Samuel Simon: From an FBI perspective, “let us do our job.” Courtesy of Samuel Simon

The Jan. 6 raid on the U.S. Capitol is now widely seen as the biggest intelligence failure since 9/11. Federal, state, and local authorities have identified and charged more than 230 suspects in the violent insurrection that left five people dead, including one U.S. Capitol Police officer. Federal prosecutors said more than 400 investigations remain active.

A U.S. Capitol Police spokesperson recently said six officers have been suspended with pay and 29 are under investigation for potentially colluding with rioters.

Longtime CIA officer Robert Grenier recently told NPR that the United States may be facing the beginning of a long-term, violent insurrection by extremists who have been emboldened by the Trump presidency’s racist rhetoric and policies and the recent surge in misinformation surrounding the 2020 presidential election.

PINCHme 300x250

“I don’t want to be one to suggest that somehow the United States is going to in any way resemble Iraq or Afghanistan at the height of violence,” Grenier said. “As in any insurgency situation, you have committed insurgents who are typically a relatively small proportion of the affected population, but what enables them to carry forward their program is a large number of people from whom they can draw tacit support. That’s what I’m primarily concerned with here. I think what is most important is that we drive a wedge between those violent individuals and the people who may otherwise see them as reflecting their interests and fighting on their behalf.”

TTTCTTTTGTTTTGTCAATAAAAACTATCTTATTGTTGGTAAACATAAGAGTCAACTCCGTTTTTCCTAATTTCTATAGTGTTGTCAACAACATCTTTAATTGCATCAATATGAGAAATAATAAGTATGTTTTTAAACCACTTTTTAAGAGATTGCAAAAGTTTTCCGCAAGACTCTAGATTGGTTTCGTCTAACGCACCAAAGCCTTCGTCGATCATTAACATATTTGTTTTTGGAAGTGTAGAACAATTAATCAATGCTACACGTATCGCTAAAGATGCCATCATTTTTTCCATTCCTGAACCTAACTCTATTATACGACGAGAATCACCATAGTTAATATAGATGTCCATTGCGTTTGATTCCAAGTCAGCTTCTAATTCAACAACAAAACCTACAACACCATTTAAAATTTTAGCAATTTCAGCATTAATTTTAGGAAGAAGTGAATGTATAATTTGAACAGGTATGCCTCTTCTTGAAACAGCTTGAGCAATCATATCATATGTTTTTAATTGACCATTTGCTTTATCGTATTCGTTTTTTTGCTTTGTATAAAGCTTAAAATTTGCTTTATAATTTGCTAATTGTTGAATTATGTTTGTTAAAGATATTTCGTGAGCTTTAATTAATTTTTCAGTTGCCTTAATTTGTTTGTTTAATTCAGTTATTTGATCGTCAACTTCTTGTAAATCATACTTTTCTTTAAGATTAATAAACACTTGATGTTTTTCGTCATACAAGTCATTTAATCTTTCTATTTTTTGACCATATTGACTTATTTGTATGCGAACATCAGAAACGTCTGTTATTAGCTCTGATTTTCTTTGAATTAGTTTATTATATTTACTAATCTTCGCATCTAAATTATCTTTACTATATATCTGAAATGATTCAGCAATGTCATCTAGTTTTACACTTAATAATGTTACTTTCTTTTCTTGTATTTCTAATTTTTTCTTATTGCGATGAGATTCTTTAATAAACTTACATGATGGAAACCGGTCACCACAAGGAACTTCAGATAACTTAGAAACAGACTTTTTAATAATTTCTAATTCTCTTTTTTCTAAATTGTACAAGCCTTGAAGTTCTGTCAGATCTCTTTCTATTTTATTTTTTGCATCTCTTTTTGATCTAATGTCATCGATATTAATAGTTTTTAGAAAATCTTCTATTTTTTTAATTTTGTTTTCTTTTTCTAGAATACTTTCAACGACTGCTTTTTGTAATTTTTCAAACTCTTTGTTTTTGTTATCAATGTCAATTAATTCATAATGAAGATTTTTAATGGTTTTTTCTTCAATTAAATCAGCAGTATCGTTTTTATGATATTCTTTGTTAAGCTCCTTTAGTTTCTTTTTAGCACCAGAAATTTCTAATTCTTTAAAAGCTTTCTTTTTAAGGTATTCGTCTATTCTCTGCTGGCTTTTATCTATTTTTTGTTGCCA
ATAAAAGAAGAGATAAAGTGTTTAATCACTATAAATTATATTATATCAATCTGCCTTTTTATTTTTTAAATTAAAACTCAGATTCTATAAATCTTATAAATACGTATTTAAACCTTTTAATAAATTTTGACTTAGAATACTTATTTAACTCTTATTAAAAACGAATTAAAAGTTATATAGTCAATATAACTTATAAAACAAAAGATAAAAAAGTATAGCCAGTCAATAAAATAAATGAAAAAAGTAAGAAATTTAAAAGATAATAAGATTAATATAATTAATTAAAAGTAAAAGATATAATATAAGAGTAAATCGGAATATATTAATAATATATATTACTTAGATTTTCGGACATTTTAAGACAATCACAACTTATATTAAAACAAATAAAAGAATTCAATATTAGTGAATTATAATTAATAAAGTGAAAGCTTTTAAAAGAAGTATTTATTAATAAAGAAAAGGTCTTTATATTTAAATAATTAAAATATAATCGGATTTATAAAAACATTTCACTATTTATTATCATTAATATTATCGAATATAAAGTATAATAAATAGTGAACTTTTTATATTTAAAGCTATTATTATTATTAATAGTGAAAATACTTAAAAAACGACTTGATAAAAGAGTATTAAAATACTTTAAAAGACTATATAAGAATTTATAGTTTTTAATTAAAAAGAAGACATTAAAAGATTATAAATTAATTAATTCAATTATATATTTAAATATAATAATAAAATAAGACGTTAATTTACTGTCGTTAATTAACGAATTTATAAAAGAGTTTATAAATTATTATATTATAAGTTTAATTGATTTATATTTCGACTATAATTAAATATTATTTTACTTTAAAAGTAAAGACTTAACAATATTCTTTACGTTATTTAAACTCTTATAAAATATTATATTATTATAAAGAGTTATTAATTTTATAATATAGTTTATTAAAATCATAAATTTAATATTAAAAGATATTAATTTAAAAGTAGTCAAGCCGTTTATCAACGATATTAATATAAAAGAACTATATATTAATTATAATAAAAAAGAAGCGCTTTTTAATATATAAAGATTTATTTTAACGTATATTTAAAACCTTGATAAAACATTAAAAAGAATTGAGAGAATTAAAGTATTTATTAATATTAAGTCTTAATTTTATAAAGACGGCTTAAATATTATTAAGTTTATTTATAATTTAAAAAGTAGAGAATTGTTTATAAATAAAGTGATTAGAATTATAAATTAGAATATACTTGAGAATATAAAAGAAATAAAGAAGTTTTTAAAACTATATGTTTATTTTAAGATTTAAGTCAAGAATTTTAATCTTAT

The convergence of numerous right-wight groups (Proud Boys, QAnon followers, neo-Nazis, anarchists, white supremacists, and others) during the attack may reflect a broader alliance among extremist groups. One former FBI agent who currently teaches at TCU, Samuel Simon, said growing political divisions among U.S. citizens have fueled extremism on both ends of the political divide.

“I think what has been happening in the country for the last 10 to 15 years is that we’ve become far more polarized,” he said. “It’s hard to be a centrist in the United States. I don’t see it becoming better any time soon.”

The 2020 riots in Seattle and Portland following the murder of George Floyd and the attack on the capitol demonstrate an increasing willingness on the part of certain groups to resort to violence, he said.

The proliferation of misinformation and baseless conspiracy theories has emboldened extremist groups, he continued, and many of those false narratives are propagated and promoted by Russian and Chinese government groups as a means of dividing and weakening the United States.

In 2018, the Weekly documented a group of around 20 Proud Boys who had gathered at Ye Olde Bull and Bush (“Proud Boys Crash Local Pub,” Sept. 2018). Tony Green, a Black man, described the conversations on the part of the Proud Boys as centered on “oppressing women.” The Star-Telegram documented supporters of QAnon, the discredited far-right conspiracy theory that alleges members of the Democratic Party are part of a global child sex-trafficking ring, protesting local mask mandates last summer, and the Star-T documented several North Texas residents who participated in the Jan. 6 breach of the U.S. Capitol.